It is said that opposites attract, such is the case with the crazy characters, Ivy and Bean. While Ivy is quiet, Bean is loud. While Ivy is pensive, Bean is compulsive. What these two little girls are both good at however is getting into mischief around the neighborhood.
My daughter, who is six years old, and I just finished reading all nine of the Ivy and Bean books together. We are anxiously awaiting the next in the series. I asked her what her favorite thing was about Ivy and Bean. She stated, “I like that they are weird.”
if you like “weird”…
if you like digging for worms…
if you like being put under a dancing spell…
if a neighborhood known as “Pancake Court” intrigues you…
When the sprinkler system at school goes haywire filling the school with water and mold Big Nate and his friends think they will get an unexpected 2 week break from P.S. 38. Instead, they get bused to Jefferson Middle School instead – their arch enemies who beat them in EVERYTHING…soccer, battle of the bands, math quiz bowl – everything!
What’s worse, when they get to Jefferson it’s…really nice.
Jefferson Middle School Fancy Facts:
1. The drinking fountains all have motion sensors.
2. The auitorium has movie style seats and then RECLINE!
3. There’s a rec room for kids to use during free periods.
4. They don’t have a cafetorium…they have a FOOD COURT…that smells GOOD.
The P.S. 38 kids are sick of it. They think hard about what kind of competition they could challenge Jefferson to that would given them a chance at winning…and Nate comes up with it…the Ultimate Snowdown Snow Sculpture Contest. Can Nate lead his P.S. 38 friends to victory? Author: Lincoln Peirce (Pronounced “purse” – who knew?)
Kek, an African refugee, is confronted by many strange things at the Minneapolis home of his aunt and cousin, as well as in his fifth grade classroom, and longs for his missing mother, but finds comfort in the company of a cow and her owner. (Young Hoosier Book Award, 2009-2010, 6-8 Nominee)
“Here is a story of loss and discovery. Lou is old and alone, living on a small farm in the middle of a Minnesota winter. Kek is young and lost, new to America from a Sudanese refugee camp. Lou thinks she has nothing left, but discovers she alone has what Kek needs. Kek thinks he knows nothing useful in this new life, yet he brings a little happiness to all he meets. In caring for Lou’s old cow, Kek reclaims the wisdom of his old life. Kek tells us that “you will have lived just half a life if you never love a cow.” Venture into this sweet story for a glimpse of the wonder of a cow and how it changed a life.”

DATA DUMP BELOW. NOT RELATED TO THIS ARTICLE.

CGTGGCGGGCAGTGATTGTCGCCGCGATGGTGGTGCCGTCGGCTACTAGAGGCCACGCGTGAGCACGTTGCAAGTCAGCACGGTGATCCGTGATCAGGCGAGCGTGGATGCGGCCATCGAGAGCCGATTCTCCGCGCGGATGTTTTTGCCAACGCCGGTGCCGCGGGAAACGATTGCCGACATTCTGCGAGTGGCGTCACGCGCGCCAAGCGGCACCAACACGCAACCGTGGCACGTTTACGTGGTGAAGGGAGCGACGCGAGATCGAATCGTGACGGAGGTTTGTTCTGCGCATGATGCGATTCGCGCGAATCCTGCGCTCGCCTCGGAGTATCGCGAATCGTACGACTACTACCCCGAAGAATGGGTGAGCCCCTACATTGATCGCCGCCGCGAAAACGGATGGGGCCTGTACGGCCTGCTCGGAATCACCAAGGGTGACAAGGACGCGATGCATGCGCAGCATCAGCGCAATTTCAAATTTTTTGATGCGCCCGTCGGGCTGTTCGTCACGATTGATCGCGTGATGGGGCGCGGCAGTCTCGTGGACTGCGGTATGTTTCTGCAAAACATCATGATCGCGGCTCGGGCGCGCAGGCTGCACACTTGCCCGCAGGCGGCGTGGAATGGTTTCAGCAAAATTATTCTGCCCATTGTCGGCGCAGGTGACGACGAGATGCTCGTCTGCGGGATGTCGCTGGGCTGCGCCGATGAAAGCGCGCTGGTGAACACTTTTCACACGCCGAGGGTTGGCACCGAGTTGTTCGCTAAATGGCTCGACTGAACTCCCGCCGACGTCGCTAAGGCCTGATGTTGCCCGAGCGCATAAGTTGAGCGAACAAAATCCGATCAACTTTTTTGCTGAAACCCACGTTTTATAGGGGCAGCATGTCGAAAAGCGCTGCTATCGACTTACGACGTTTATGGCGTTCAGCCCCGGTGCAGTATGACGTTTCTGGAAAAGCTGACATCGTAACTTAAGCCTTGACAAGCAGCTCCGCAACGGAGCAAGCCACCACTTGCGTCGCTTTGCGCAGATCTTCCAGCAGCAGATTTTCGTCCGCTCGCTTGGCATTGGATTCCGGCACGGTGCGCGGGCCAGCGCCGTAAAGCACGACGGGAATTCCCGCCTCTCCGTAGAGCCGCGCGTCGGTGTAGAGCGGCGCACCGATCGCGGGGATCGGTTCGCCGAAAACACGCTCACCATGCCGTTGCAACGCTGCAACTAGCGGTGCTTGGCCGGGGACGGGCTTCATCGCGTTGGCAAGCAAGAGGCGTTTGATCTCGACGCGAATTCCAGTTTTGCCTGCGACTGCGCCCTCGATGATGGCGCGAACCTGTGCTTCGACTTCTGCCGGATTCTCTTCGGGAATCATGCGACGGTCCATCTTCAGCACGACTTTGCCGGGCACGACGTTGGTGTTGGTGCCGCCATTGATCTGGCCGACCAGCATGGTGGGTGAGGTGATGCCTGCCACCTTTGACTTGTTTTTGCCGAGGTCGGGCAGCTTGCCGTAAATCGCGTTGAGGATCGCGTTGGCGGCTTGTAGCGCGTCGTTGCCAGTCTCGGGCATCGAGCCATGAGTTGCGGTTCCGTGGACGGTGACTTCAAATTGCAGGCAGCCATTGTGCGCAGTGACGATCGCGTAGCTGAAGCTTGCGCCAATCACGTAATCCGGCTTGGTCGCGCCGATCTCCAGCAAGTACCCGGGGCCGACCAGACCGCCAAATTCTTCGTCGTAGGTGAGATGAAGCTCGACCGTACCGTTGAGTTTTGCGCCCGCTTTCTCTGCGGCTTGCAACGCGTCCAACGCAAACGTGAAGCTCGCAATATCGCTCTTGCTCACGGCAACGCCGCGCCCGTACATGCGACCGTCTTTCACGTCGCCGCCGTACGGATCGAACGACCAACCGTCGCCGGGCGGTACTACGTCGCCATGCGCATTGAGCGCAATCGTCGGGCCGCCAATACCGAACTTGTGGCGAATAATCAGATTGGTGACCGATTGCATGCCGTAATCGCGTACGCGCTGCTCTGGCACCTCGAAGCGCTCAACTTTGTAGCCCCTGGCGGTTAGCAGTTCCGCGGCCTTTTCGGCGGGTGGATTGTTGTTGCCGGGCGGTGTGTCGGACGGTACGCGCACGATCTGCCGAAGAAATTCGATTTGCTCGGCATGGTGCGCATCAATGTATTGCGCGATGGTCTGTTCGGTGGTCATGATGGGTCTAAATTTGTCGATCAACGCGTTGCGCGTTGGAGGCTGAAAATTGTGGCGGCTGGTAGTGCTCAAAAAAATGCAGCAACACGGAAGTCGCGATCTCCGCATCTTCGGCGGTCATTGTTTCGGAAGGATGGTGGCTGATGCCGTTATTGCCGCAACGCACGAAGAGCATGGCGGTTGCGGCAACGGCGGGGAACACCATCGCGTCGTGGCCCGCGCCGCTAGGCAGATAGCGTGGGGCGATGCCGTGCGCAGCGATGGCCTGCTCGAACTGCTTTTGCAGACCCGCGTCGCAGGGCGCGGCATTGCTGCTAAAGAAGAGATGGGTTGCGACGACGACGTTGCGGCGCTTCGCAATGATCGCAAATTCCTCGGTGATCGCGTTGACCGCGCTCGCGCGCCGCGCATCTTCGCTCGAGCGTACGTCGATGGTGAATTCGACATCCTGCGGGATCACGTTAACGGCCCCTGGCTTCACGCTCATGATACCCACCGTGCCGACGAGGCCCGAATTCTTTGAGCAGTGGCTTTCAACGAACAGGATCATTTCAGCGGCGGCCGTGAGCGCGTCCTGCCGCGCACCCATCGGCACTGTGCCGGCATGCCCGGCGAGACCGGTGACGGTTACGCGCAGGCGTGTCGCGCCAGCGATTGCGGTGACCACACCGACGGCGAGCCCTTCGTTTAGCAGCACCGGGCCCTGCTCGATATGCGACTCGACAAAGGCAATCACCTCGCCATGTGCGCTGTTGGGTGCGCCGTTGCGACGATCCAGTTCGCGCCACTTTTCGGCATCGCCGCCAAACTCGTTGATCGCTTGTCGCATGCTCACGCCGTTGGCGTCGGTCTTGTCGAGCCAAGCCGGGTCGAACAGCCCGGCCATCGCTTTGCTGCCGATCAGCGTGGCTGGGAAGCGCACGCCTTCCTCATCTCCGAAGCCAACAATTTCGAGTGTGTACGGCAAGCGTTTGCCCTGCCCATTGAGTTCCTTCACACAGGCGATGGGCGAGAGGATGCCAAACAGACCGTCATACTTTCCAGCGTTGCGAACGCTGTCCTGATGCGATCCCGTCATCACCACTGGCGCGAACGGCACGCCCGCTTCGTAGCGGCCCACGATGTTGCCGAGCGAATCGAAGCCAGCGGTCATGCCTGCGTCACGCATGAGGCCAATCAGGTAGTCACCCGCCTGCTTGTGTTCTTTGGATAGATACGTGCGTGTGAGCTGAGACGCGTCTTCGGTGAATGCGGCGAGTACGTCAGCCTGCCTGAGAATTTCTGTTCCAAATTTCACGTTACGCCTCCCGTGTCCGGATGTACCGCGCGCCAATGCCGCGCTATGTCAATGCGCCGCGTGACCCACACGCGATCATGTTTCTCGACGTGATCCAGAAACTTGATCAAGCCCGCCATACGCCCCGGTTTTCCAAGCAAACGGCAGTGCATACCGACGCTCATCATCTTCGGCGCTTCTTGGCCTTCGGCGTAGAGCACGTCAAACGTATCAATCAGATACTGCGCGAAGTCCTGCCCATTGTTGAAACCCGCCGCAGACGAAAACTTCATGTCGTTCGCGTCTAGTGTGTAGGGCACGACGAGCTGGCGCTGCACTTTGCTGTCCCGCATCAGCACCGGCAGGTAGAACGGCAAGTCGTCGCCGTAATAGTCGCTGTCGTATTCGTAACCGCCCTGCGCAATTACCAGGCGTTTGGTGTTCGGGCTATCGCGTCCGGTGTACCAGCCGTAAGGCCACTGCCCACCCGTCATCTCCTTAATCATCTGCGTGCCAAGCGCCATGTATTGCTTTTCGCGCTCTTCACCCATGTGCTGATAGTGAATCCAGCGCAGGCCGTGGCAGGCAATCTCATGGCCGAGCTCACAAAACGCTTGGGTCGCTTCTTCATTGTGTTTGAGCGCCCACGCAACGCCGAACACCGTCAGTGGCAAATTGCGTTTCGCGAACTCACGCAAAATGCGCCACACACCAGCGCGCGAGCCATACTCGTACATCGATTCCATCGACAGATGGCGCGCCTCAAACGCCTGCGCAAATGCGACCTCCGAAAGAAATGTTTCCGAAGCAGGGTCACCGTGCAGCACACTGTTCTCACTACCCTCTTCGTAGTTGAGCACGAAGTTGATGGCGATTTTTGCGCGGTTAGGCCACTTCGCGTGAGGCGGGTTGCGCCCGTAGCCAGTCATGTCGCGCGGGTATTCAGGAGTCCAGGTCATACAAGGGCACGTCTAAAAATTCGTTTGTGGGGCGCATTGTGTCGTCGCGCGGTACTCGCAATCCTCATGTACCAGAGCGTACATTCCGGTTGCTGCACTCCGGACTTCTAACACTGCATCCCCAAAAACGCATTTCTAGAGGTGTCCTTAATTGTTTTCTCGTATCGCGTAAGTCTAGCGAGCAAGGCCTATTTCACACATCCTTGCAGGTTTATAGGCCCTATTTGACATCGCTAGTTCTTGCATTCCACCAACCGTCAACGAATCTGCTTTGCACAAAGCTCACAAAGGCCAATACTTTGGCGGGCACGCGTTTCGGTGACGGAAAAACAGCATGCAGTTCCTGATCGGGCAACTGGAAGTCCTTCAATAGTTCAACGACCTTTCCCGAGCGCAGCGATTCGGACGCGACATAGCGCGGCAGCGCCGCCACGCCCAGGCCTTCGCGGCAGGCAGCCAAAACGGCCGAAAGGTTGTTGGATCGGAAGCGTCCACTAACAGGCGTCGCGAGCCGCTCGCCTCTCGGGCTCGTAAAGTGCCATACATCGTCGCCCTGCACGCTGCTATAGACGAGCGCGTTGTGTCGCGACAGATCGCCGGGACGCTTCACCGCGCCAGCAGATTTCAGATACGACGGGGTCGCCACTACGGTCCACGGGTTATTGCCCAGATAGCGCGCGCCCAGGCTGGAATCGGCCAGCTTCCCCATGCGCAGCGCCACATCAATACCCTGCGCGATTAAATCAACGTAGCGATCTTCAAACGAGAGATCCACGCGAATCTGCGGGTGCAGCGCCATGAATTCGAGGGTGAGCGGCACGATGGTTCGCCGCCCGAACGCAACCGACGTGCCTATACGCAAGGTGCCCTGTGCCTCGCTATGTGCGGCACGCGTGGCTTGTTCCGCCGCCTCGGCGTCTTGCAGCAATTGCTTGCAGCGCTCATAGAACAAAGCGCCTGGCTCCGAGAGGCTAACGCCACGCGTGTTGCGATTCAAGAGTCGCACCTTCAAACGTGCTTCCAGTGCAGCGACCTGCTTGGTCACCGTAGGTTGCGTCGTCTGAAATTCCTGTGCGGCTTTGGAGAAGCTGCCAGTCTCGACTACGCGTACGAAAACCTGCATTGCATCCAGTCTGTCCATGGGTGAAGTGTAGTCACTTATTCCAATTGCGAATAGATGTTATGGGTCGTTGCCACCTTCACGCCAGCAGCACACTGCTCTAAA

Dwight’s advice giving Origami Yoda got him into some trouble in The Strange Case of Origami Yoda and Darth Paper Strikes Back. Now Dwight’s kicked out of McQuarrie Middle School and goes to the Tippett Academy.
Sometimes the kids see Dwight, but when Dwight is seen, he acts very strange. Strange for Dwight anyway…because Dwight is acting NORMAL. That can’t be right. What exactly is the Tippett Academy and what have they done to Dwight?
When Sara shows up at school with a paper fortune teller that looks like the wookiee Chewbaca, she starts handing out advice Origami Yoda style. If Dwight made the Fortune Wookiee does that mean Chewie gives good advice too even though Dwight isn’t there? How is it that the advice comes out of Sara’s mouth?
Tommy starts another case file to solve TWO mysteries this time…is the fortune wookiee real…and what in the world is wrong with Dwight?
Another funny week at McQuarrie Middle School. I have to say…love that Sara. No wonder Tommy likes her.
After losing his hand in an accident in his father’s butcher shop in 1946, sixth-grader Norman uses hard work and humor to learn to live with his disability and to succeed at baseball, art, and other activities.
“Growing up just after the end of World War II promises to be a time of peace and hope. All of this ends for Norman when he is severely injured and finds himself permanently disabled. Yet Norm faces the future not in terms of what cannot be accomplished but instead, how much can be achieved with the love and supports of family and friends. While not a true story, it is loosely based on the life of the husband of author M.J. Auch. This is a great read for families.”
Recommended by Roberta Ash, Children’s Librarian – Eagle Branch